The iPhone is the invention of an American company, Apple, and ought to benefit our nation's economy. Why, then, is it contributing $1.9 billion to the U.S. trade deficit?
That figure comes from a working paper by researchers at the Asian Development Bank Institute in Tokyo, and was spotted by Mother Jones. A paltry minority of the components of the iPhone are actually made in the U.S.—equivalent to only 6 percent of the phone's $179 wholesale cost. The great bulk of the parts are made by Japanese, German, and Korean companies; they're then funneled through China, where they're assembled at Foxconn, and sent out at an inflated price.
According to the study authors, Yuqing Xing and Neal Detert: "Global production networks and highly specialized production processes apparently reverse trade patterns: developing countries such as the PRC [People's Republic of China] export high-tech goods—like the iPhone—while industrialized countries such as the US import the high-tech goods they themselves invented."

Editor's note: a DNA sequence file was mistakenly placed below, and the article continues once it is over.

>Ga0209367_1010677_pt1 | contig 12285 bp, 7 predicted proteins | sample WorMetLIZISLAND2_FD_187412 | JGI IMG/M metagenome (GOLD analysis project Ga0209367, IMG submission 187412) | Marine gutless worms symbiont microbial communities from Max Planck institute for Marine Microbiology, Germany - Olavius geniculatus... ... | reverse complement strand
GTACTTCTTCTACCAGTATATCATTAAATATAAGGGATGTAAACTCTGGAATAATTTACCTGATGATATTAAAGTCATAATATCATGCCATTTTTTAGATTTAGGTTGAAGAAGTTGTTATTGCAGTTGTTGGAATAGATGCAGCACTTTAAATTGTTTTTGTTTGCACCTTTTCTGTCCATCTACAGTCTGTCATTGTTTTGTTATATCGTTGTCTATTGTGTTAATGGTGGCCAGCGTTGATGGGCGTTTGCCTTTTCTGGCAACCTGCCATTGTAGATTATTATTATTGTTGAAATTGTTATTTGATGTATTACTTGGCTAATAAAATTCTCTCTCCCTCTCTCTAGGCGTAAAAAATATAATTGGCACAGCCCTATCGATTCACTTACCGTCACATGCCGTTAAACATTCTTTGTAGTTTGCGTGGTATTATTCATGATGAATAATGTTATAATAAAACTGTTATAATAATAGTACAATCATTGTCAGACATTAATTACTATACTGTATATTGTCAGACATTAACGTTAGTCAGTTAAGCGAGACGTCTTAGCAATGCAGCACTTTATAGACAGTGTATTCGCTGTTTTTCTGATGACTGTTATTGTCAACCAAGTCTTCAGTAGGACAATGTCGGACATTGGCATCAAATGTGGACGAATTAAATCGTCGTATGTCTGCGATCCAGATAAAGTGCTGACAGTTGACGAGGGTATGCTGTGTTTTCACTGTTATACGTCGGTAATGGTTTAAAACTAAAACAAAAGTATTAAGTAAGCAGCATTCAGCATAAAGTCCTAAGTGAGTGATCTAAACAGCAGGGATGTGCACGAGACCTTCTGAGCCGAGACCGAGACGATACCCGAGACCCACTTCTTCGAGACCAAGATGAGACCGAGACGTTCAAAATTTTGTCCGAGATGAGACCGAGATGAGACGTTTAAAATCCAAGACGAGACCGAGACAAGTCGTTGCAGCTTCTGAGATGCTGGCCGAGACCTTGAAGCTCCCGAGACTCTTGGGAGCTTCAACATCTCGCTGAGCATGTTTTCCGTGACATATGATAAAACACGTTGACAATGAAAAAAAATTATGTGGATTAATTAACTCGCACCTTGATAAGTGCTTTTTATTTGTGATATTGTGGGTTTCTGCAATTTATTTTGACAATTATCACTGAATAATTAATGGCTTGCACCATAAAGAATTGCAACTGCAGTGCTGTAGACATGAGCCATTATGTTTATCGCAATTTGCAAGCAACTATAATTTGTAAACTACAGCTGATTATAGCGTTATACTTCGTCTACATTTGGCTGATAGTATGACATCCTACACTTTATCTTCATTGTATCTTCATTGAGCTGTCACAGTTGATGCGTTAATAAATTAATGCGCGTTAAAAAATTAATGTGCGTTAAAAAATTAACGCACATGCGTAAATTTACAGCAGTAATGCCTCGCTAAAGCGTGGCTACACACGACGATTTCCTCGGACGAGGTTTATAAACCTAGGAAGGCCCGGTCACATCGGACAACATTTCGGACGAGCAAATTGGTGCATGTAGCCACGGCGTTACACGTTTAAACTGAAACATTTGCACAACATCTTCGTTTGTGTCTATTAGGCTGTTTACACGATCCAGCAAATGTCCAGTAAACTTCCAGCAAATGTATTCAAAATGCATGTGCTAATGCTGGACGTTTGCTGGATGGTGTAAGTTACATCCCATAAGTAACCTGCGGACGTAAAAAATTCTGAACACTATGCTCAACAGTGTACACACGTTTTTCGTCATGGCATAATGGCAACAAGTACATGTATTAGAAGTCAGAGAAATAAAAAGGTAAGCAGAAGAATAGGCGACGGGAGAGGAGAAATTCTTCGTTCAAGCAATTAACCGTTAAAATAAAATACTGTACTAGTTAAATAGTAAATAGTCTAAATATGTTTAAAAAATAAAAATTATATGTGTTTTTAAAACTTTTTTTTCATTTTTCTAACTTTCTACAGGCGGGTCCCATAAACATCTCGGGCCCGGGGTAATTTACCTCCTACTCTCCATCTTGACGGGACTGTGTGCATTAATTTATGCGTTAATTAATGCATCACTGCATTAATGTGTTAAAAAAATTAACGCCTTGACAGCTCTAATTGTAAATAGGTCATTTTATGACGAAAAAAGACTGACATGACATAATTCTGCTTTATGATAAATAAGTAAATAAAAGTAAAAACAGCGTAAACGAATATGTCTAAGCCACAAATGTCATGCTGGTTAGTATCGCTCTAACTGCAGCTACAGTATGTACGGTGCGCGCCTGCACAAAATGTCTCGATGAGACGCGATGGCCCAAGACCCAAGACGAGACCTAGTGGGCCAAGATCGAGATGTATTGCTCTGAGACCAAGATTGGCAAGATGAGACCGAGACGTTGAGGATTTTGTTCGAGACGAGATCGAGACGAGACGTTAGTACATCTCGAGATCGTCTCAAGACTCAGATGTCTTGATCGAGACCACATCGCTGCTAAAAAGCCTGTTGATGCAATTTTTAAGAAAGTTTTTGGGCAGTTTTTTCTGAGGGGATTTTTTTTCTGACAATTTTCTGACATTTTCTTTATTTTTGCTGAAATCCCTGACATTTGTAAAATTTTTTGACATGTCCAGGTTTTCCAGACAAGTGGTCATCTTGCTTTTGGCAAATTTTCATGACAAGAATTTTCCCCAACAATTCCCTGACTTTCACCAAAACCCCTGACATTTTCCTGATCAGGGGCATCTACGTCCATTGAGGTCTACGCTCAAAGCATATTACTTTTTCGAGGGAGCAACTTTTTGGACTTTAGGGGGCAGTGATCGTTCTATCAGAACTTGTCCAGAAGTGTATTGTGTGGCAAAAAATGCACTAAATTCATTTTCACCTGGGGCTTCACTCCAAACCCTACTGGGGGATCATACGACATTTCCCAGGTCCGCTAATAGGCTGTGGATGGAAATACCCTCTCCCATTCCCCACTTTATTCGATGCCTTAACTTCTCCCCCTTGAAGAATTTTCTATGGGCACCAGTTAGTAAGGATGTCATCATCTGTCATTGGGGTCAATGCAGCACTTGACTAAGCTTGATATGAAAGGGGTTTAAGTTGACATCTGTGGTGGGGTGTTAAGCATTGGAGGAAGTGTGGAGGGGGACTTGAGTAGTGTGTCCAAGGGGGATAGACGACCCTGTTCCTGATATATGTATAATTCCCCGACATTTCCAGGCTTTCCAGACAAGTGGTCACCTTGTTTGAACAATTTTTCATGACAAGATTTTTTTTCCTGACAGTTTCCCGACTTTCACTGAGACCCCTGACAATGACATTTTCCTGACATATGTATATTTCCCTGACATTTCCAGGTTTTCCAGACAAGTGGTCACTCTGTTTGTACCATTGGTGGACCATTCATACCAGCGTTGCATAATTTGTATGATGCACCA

The authors offer a scenario in which Apple suddenly decides not to pursue profit maximization, dumps the oft-criticized Foxconn, and decides to pursue a model of corporate responsibility and patriotic we're-in-it-togetherness. It's true that U.S. workers fetch about 10 times as much as Chinese workers, and the manufacturing costs would rise to $68 per phone from about $6.50 per phone. But if Apple sold the phones at an average of $500 (already the asking price for some models), they say, it would still clear a 50% profit margin.
"If all iPhones were assembled in the US, the $1.9 billion trade deficit in iPhone trade with PRC would not exist," reckon the authors. "Moreover, 11.4 million units of iPhone sold in the non-US market in 2009 would add $5.7 billion to US exports."
Of course, the same applies to any high-tech device manufactured abroad (check out these troubling stats via the National Science Foundation here)—the authors are simply holding up the iPhone as an important symptom of a wider trade phenomenon.
[Image: Flickr user mager]